Of supposed 'intent' and significant damage

It is indeed regrettable that the construction industry continues to utilise an instrument, the letter of intent, which adds little or no value to the relationship between the parties and, in addition, has the potential for creating significant disputes between the parties. Despite the complete absence of any tangible benefit in using a letter of intent many sectors of the construction industry continue to labour under the misapprehension that it provides some sort of benefit.

As a general rule letters of intent do not create legally binding arrangements. The letter of intent does not constitute acceptance of the contractor’s intention but is rather a statement of the intention to accept it at some later date. It is for this very reason that it is referred to as a letter of “intent”. In its purest form it can do nothing other than to create a sense of comfort on the part of the recipient. Perhaps, maybe, sometime in the future the issuer of the letter of intent will enter into a contract with the recipient. There is however no guarantee that that will happen and, should it not, the recipient of the letter of intent will have no rights of recourse against the issuer and may well have committed itself to expenditure which is not recoverable in the absence of the contract itself coming into being.

Over the years we have seen letters of intent which have created substantial difficulty and caused one or other of the parties to the non existing contract to incur considerable irrecoverable cost.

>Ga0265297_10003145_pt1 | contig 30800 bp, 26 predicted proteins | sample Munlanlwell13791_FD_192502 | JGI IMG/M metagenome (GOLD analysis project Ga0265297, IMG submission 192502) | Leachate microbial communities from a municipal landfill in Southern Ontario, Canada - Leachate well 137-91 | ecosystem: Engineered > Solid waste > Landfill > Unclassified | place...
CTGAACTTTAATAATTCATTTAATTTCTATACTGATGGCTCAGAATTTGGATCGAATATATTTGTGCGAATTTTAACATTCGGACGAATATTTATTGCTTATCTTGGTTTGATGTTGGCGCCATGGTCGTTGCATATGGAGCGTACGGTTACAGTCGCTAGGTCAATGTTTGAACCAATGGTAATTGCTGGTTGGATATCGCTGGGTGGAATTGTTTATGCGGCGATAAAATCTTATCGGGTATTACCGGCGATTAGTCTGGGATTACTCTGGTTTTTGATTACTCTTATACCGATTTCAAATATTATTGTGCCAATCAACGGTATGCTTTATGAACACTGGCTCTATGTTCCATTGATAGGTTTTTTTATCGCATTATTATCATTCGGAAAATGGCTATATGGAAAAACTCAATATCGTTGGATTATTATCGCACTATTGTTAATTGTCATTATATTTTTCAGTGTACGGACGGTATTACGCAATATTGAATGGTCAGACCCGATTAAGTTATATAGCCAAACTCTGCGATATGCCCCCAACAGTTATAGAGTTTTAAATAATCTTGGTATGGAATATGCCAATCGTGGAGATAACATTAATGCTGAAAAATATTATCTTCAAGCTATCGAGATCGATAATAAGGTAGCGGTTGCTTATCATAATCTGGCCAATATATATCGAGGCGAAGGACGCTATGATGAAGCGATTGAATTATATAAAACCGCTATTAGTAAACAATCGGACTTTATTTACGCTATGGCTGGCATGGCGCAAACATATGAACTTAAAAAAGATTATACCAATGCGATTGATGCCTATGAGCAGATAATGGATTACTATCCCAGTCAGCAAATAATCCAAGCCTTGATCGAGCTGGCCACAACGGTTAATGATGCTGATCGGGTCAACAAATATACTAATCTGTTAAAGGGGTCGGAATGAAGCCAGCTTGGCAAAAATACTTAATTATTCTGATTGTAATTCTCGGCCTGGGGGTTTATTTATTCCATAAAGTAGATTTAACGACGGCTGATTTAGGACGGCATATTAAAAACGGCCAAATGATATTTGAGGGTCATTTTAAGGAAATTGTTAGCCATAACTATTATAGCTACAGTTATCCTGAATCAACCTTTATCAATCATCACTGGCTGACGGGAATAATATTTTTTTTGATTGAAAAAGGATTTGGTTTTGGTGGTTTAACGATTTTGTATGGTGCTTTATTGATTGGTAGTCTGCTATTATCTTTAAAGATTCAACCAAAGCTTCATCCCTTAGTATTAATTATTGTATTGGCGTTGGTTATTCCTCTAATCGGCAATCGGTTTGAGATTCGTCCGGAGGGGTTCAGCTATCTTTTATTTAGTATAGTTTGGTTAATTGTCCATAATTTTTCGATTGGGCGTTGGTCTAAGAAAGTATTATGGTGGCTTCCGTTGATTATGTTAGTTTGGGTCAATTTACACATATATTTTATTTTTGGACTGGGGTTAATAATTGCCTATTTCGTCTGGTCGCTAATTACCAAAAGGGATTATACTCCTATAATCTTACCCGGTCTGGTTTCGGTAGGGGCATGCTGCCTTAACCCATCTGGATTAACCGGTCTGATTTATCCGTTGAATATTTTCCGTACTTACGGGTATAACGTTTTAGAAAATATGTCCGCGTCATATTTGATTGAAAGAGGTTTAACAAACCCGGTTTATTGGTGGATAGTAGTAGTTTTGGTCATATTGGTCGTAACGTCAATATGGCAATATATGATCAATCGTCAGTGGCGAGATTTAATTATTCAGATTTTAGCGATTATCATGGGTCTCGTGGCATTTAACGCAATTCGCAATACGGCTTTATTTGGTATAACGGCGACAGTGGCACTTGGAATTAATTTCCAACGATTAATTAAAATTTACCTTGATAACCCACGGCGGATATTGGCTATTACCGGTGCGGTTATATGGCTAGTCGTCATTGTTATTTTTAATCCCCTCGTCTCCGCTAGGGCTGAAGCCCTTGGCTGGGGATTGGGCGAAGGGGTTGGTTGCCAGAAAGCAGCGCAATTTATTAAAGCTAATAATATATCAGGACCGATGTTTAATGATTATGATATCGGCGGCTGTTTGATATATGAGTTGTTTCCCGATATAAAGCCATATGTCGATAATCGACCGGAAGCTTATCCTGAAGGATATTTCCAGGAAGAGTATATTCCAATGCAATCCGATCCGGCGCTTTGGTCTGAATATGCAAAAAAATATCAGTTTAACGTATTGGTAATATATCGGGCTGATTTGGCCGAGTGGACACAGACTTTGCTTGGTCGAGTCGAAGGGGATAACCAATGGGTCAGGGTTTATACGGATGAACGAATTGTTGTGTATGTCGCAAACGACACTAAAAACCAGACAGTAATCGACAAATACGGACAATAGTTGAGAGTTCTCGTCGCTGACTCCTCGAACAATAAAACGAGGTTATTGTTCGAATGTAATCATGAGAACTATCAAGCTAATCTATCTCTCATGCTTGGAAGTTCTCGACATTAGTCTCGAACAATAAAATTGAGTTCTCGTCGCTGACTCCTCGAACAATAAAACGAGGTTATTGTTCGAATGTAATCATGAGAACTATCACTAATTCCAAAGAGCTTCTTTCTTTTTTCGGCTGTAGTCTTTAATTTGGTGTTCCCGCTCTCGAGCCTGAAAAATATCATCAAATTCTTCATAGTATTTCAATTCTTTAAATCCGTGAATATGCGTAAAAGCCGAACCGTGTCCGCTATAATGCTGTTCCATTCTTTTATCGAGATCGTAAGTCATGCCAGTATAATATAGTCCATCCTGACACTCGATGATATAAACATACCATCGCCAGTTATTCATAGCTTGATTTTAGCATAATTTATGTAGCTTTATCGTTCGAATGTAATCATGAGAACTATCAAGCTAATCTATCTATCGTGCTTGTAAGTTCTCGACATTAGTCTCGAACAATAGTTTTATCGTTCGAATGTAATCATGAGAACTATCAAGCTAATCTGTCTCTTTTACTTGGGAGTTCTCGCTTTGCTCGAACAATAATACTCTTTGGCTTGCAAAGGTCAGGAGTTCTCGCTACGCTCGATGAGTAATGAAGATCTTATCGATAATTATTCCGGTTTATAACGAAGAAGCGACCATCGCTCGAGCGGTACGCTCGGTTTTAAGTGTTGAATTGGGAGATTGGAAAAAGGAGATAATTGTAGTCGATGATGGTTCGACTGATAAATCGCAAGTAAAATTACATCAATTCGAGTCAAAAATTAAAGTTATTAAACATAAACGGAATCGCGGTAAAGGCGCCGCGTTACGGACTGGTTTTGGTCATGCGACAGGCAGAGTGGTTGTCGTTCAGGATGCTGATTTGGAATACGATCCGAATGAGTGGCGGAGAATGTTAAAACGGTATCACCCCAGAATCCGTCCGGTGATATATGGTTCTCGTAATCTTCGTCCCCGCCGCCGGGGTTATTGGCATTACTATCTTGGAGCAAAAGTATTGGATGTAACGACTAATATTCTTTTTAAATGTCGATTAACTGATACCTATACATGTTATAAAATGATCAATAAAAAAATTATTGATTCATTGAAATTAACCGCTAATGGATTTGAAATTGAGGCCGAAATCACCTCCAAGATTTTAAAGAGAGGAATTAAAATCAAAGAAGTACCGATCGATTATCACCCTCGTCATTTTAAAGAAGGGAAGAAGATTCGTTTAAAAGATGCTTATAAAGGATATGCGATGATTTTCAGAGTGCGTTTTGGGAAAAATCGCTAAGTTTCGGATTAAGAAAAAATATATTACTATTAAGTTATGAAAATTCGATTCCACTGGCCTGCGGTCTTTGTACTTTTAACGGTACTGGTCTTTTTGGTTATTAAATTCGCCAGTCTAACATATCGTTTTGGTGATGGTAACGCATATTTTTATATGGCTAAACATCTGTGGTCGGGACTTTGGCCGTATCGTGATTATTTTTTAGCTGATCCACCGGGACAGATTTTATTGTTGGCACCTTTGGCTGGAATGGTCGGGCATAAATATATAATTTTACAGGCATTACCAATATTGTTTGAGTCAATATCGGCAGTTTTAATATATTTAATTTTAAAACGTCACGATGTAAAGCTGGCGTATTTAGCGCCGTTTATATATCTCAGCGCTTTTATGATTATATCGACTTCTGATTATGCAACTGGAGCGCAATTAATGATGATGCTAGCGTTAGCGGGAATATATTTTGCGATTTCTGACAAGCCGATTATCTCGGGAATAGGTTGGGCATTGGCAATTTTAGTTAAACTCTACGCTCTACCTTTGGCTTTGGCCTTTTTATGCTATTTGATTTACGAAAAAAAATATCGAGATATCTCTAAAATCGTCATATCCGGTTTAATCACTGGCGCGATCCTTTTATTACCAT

The problem is compounded by the fact that frequently a letter of intent is issued which purports to contain an instruction to carry out a portion of the tendered work. Since the power to instruct can only arise out of a valid contract, it necessarily follows that, in the absence of binding offer and acceptance, the letter itself cannot miraculously bestow upon the issuer the power to instruct the other party. For example, frequently we have seen letters of intent purporting to instruct the recipient to order long lead items alternatively to commence the design work. In truth this is not a letter of intent but in fact a counter offer and the recipient is now free to accept or reject the counter offer. The situation is further complicated by the assumption, incorrect in most instances, that the work “instructed” in the letter of intent will be paid for in accordance with the terms of the contract which has not yet come into being. It necessarily follows if there is no contract then the terms of payment associated with those items are not yet in place. Since acceptance by conduct is a valid form of acceptance, should the contractor elect to proceed with the work purportedly instructed, and should this performance come to the attention of the issuer of the letter of intent, then a mini contract will have come about which will not include many of the terms and conditions of the enquiry and will, in large measure, be governed by the common law. To the extent that the price for the work “instructed” has not been agreed then the probability will be that the price will be governed, in the absence of subsequent agreement, by the common law approach of cost plus a reasonable profit. However, what constitutes a reasonable profit is frequently viewed differently by the employer compared to that view held by the contractor. Of course, if the entire contract is subsequently put in place then the mini contract will usually be novated and incorporated into the entire contract and the problem will go away. If, however, the employer elects not to proceed with the work or to change the basis upon which it issued the enquiry then the tenderer may be unwilling to enter into the overall contract and the parties may once again end up in dispute in regard to the scope of work which has been executed under the letter of intent.